Nor would they drive home by themselves.
If your story's true, then our prospects improve.
They'll never trace that driver here.
God damn it, I shall feel like another drink in a moment."
He tilted back his chair and pulled at his pipe.
"You shall drive in your own coach yet, Patience," he said, "and wear feathers in your bonnet, and a velvet cloak, I'm not beaten yet.
I'll see the whole band of 'em in hell first.
You wait; we'll start afresh again, we'll live like fighting cocks.
Maybe I'll turn sober and go to church on Sundays.
And you, Mary, you shall hold my hand in my old age and spoon me my food."
He threw back his head and laughed; but his laugh broke short in the middle, his mouth shut like a trap, and he crashed his chair down on the floor again and stood up in the middle of the room, his body turned sideways, his face as white as a sheet.
"Listen," he whispered hoarsely; "listen…."
They followed the direction of his eyes, fastened as they were upon the chink of light that came through the narrow gap in the shutters.
Something was scraping gently at the kitchen window… tapping lightly, softly, scratching furtively at the pane of glass. It was like the sound made by a branch of ivy when it has broken loose from the trunk and, bending downwards, teases a window or a porch, disturbed and restless with every breath of wind.
But there was no ivy on the slate walls of Jamaica Inn, and the shutters were bare. The scraping continued, persuasive and undaunted, tap… tap… like the drumming of a beak; tap… tap… like the four fingers of a hand.
There was no other sound in the kitchen except the frightened breathing of Aunt Patience, whose hand crept out across the table to her niece.
Mary watched the landlord as he stood motionless on the kitchen floor, his figure shadowed monstrously on the ceiling, and she saw his lips blue through the dark stubble of his beard.
Then he bent forward, crouching on tiptoe like a cat, and, sliding his hand along the floor, his fingers fastened themselves upon his gun that stood against the further chair, never once taking his eyes from the chink of light between the shutters.
Mary swallowed, her throat dry as dust; whether the thing behind the window was friend or enemy to herself made the suspense more poignant, but in spite of her hopes the thumping of her heart told her that fear was infectious, as were the beads of perspiration on her uncle's face. Her hands wandered to her mouth, trembling and clammy.
For a moment he waited beside the closed shutters, and then he sprang forward, tearing at the hinge and pulling them apart, the grey light of afternoon slanting at once into the room.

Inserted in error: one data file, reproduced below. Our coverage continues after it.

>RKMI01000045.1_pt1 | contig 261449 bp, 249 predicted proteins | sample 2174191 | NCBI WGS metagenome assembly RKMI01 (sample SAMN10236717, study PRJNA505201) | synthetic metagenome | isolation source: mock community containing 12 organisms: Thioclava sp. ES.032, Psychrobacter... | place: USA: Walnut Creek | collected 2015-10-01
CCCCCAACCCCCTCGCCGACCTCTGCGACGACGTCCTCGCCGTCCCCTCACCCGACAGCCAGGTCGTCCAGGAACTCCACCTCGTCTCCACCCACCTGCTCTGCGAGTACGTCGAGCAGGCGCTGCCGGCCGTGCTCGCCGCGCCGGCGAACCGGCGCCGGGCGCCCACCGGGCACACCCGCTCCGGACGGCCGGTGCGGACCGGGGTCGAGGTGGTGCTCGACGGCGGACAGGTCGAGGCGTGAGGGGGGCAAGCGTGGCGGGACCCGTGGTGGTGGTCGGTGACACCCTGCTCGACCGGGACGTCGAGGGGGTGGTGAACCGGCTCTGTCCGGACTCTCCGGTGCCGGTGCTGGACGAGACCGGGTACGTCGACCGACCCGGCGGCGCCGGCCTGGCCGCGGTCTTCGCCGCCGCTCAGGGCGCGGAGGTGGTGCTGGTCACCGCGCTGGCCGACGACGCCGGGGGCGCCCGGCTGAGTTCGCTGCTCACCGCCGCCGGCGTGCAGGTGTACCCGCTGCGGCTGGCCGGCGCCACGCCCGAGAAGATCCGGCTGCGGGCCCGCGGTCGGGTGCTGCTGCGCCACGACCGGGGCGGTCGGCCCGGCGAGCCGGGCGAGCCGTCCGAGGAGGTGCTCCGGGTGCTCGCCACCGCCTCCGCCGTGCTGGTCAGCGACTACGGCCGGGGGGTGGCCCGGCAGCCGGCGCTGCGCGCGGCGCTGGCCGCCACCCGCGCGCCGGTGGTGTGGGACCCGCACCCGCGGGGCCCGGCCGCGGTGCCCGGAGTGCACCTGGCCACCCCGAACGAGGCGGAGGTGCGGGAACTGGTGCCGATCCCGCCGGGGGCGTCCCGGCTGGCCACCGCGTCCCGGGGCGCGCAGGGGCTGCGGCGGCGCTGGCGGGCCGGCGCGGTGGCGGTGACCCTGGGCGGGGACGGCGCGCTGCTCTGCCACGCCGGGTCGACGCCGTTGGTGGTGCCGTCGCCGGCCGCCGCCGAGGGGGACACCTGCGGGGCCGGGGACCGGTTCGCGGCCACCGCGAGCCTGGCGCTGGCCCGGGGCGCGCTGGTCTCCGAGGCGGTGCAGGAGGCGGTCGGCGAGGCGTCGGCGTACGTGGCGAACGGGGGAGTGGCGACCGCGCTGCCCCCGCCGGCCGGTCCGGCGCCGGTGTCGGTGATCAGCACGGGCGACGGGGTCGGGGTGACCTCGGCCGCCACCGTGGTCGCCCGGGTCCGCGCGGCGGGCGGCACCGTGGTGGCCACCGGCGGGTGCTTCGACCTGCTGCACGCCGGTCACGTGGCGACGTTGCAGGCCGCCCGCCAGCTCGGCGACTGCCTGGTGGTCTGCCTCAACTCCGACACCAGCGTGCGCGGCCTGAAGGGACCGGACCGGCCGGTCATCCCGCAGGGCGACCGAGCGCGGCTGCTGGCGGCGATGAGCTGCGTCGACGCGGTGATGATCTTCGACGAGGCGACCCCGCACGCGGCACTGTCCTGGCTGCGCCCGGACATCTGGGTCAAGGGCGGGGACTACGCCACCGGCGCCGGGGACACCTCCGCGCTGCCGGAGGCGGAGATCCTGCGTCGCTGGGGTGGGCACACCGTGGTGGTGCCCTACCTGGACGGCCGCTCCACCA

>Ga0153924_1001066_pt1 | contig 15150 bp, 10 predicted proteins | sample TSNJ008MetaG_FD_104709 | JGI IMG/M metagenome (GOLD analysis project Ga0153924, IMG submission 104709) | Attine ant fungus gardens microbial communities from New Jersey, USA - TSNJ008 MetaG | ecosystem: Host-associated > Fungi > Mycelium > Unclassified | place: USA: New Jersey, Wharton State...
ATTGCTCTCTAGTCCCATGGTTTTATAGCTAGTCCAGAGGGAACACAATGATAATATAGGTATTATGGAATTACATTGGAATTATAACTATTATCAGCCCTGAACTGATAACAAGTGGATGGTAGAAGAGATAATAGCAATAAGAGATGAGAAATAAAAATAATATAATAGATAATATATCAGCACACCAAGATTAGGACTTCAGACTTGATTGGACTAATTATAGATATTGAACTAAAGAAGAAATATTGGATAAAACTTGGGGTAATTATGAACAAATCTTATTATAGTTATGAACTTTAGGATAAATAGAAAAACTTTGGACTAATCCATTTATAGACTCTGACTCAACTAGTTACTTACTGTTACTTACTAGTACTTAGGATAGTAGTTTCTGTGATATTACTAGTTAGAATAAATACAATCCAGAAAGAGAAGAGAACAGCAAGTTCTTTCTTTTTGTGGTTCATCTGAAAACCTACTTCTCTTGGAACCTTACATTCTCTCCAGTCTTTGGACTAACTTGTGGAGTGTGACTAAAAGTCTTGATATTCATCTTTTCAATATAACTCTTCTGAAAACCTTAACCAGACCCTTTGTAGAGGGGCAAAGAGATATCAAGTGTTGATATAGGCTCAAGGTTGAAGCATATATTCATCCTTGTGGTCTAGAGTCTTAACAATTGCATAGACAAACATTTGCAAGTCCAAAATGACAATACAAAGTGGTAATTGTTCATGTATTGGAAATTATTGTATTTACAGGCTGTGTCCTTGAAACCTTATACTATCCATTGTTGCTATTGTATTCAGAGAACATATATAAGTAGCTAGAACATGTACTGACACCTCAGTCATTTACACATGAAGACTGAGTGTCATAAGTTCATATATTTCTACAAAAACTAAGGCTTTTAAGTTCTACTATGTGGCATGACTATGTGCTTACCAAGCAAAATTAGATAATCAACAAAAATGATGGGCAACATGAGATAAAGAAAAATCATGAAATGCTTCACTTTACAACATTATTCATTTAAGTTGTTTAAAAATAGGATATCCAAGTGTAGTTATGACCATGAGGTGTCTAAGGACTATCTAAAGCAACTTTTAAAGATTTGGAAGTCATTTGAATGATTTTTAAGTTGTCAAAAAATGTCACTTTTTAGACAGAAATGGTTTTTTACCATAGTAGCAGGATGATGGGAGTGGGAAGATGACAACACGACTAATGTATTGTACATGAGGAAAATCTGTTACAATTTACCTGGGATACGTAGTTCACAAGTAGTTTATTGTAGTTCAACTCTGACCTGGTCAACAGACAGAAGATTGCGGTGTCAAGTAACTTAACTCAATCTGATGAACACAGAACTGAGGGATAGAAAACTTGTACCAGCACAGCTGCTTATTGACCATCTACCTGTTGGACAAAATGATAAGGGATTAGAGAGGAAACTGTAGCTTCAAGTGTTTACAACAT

A man stood outside the window, his livid face pressed against the pane, his broken teeth gaping in an evil grin.
It was Harry the pedlar….
Joss Merlyn swore and threw open the window.
"God damn you, come inside, can't you? he shouted.
"Do you want a bullet in your guts, you blasted fool?
You've had me here standing like a deaf-mute for five minutes, with my gun trained on your belly.
Unbolt the door, Mary; don't lean against the wall there like a ghost.
There's nerves enough in this house without you turning sour."
Like all men who have been badly scared, he threw the blame of his own panic upon the shoulders of another and now blustered to reassure himself.
Mary crossed slowly to the door.
The sight of the pedlar brought back a vivid memory of her struggle in the lane, and reaction came swift upon her.
Her nausea and disgust returned in force, and she could not look upon him.
She opened the door without a word, screening herself behind it, and when he came into the kitchen she turned at once and went to the dull fire, piling the turf upon the embers mechanically, her back towards him.
"Well, have you brought news?" questioned the landlord.
The pedlar smacked his lips in reply and jerked his thumb over his shoulder.
"The country's gone up in smoke," he said. "Every cluttering tongue in Cornwall, from the Tamar to St. Ives.
I was in Bodmin this forenoon; the town was ringing with it, and they're hot mad for blood and justice too.
Last night I slept at Camelford, every man jack in the place shaking his fist in the air and blabbing to his neighbour.
There'll only be one end to this storm, Joss, and you know the name for it, don't you?" He made a gesture with his hands across his throat. "We've got to run for it," he said; "it's our only chance.
The roads are poison, and Bodmin and Launceston worst of all.
I'll keep to the moors, and get into Devon above Gunnislake; it'll take me longer, I know that, but what's the odds if you save your skin?
Have you got a bite of bread in the house, missus?
I've not touched food since yesterday forenoon."
He threw his question at the landlord's wife, but his glance fell upon Mary.
Patience Merlyn fumbled in the cupboard for bread and cheese, her mouth working nervously, her movements clumsy, her mind anywhere but on her mission.
As she laid the table she looked beseechingly at her husband.
"You hear what he says," she pleaded. "It's madness to stop here; we must go now, at once, before it's too late.
You know what this means to the people; they will have no mercy on you; they'll kill you without trial.
For God's sake, listen to him, Joss.
You know I don't care for myself; it's for you…."